Over the years, there's been a large amount of criticism levied at the use of software in the human resources field, but the growth of enterprise performance management algorithms is changing the opinions of many who previously believed that digital technology would simply reduce people to bits of data. EPM technology can help model forecasts, provide analytics and report on the talent acquisition process within an organization. This can, in turn, help HR department staffers to identify problem areas that need additional personnel.
Rather than putting people out of work through automation, a few tech industry insiders have predicted that using EPM could potentially increase the chances of the right person landing a job. Considering that 51 percent of transformation efforts actually come out of growth opportunities, it certainly seems that EPM software is helping to connect talent with those who want to acquire it.
Recruitment in a Decentralized World
As more work gets accomplished online, it's become increasingly difficult for managerial staff to look over potential prospects. At the same time, larger organizations might not always know exactly where their biggest needs are. Some firms have evolved to a point where they're essentially operating as more than one business under the same umbrella. This creates a situation where firms might have research and development branches that operate independently of other productive branches. Some of these might hire individual managers like a development or cybersecurity lead in order to manage that individual department. To further complicate matters, it's likely that potential hires are scattered over a wide geographical area, especially if a particular firm or public agency has now qualms about hiring remote workers.
By deploying an EPM system, these disparate parts can all start to work together. Analytic engines that come bundled with this technology look for situations where at least one or more departments are short of staff. While some might examine these suggestions and opt for an automatic solution, EPM technology could also theoretically look through public listings and applications to find candidates who are attractive for a particular position.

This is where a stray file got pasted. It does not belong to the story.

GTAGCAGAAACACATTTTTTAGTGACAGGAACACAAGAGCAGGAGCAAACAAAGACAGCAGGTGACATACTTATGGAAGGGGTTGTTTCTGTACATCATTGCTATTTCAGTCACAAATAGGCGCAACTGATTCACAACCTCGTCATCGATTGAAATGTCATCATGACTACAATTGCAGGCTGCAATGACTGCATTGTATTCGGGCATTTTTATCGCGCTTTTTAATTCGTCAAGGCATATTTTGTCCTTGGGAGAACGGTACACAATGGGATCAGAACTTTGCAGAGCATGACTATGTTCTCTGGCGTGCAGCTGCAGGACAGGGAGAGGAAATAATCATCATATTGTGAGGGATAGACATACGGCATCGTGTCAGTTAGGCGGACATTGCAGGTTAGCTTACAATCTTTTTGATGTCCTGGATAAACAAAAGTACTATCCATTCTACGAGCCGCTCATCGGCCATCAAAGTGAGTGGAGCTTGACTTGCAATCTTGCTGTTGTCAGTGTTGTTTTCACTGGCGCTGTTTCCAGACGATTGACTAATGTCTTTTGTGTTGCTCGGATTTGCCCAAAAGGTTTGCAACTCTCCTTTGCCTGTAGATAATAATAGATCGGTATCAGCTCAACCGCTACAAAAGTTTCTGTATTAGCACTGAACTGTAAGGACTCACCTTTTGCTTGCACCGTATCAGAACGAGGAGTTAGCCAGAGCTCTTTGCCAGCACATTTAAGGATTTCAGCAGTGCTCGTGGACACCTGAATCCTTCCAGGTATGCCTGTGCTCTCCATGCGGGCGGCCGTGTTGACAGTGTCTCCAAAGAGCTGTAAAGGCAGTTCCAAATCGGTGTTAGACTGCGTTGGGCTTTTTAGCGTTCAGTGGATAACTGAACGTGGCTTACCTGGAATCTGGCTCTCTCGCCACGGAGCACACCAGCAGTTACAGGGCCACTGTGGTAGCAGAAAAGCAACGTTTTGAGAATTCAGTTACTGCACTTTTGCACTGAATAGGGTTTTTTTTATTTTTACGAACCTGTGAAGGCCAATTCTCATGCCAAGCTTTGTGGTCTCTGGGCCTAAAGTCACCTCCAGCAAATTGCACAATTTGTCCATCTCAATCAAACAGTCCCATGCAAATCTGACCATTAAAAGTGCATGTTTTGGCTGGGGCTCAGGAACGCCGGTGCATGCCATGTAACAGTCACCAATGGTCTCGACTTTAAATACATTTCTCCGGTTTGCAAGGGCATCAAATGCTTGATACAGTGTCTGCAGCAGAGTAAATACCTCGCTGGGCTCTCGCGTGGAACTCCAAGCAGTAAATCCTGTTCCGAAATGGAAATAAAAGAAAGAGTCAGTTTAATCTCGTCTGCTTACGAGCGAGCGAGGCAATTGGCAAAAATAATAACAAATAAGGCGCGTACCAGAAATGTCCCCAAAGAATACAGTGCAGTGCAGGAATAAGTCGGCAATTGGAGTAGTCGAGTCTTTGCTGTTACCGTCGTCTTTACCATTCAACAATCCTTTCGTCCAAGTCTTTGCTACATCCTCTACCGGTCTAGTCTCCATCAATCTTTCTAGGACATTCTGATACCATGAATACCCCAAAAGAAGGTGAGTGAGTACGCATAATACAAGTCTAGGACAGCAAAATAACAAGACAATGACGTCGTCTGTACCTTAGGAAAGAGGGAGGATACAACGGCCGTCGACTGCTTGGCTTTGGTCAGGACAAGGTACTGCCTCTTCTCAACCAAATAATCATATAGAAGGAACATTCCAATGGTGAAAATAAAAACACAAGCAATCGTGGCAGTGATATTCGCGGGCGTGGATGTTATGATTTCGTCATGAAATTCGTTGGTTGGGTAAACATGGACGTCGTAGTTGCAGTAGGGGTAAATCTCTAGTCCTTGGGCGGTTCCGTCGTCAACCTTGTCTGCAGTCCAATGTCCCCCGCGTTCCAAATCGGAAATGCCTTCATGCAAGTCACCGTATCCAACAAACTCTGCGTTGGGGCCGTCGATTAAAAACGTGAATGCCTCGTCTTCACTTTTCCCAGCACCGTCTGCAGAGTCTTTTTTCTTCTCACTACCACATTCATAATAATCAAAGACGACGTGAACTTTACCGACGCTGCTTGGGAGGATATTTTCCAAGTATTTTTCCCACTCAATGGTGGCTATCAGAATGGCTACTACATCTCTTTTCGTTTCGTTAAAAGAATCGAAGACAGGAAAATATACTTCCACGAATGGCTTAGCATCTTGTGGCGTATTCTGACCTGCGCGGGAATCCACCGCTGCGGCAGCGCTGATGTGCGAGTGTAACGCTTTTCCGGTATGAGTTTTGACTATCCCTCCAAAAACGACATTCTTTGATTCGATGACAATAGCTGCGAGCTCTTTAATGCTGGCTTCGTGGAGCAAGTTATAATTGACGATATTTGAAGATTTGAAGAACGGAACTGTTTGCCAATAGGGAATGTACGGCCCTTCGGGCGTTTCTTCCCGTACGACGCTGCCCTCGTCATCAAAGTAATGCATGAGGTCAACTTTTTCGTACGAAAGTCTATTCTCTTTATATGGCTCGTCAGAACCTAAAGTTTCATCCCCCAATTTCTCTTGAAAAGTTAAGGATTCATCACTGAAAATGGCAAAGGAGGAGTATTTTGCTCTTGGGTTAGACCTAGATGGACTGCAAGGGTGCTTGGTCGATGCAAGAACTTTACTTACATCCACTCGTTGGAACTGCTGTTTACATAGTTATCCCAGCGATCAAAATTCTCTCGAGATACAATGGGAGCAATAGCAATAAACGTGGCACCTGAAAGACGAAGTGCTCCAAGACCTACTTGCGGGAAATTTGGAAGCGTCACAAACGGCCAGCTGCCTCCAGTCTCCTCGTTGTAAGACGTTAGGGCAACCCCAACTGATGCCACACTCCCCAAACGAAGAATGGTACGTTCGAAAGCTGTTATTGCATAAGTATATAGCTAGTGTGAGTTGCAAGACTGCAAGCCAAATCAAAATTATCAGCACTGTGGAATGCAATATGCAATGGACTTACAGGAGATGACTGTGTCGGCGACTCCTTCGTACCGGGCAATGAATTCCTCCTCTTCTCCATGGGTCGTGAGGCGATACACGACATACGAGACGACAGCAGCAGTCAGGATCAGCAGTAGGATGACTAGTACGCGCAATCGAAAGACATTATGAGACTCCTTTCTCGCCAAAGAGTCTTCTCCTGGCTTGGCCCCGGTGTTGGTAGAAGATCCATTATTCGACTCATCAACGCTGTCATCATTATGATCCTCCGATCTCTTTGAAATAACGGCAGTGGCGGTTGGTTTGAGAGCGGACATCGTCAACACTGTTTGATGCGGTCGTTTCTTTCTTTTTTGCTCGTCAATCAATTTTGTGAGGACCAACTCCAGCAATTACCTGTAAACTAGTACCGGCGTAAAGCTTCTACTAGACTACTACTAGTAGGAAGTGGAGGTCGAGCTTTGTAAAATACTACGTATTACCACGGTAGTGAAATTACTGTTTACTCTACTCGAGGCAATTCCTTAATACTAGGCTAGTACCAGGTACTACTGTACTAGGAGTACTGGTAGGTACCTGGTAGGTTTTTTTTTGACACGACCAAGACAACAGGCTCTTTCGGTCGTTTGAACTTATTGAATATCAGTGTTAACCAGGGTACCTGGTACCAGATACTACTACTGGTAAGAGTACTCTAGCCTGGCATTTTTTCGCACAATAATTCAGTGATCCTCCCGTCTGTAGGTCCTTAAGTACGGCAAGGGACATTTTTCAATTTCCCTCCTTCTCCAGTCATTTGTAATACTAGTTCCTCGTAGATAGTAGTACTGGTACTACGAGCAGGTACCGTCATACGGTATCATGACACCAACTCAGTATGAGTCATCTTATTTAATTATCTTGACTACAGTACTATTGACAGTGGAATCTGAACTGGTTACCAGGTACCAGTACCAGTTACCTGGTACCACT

Many of these solutions include modules designed to implement integrated business planning solutions in order to make it even easier to calculate operational resource requirements. Collectively known as IBP technology, it's helped to change the conversation on long-term planning.
Acquiring Talent Over the Long Term
Chances are that most businesses don't know what their personnel needs are going to look like in 5-10 years. By analyzing sales records, employee data, time sheets and many other types of input, business planning algorithms can provide reasonable forecasts that will at least give some general idea about how many people a growing company will need in the coming quarters. Current cash flow levels as well as overall costs and revenues can also help to determine the best path for growth.
As soon as department heads are given their recommendations, they'd of course be free to change them to meet real-world goals. However, it seems that more and more organizations that adopt this kind of strategy are hiring additional individuals to help fulfill needs that they might not have even realized they had to begin with. A little under 73 percent of employers have reported having some difficulty finding skilled candidates, but this number would jump drastically if companies weren't even sure of what talents they needed going into the acquisition process.
The use of data-driven decision-making workflows is also making the process more equitable in many ways. A properly coded algorithm doesn't have the biases that would be inherent in a human who was searching through a list of prospects. Organizations who are seeking to improve diversity and find individuals with a wide range of skills will certainly appreciate this. Since prospects would be matched to jobs based around purely objective criteria, it could even lead to a situation where people are hired in a way that improves their work-life balance.
Skeptical individuals might even be sold on it by way of cost analysis.
Reducing Costs When Hiring Talent
Most organizations will be likely to hold onto talent that they acquire in this way, since the odds of any given individual being successful at a particular job and enjoying it go up drastically when the right data enters the equation. Some estimates suggest that a bad hire could cost more than $125,000 in certain situations. This is especially true of larger enterprise-level operations.
This would suggest that nearly any tool that helps administrators to make better decisions could potentially reduce costs by a substantial amount. Numbers like these are making many rethink the possibility of using such technology in their workplace, which in turn is likely to help individuals who might never have otherwise been paired with the kind of positions that they're ready to excel in the most.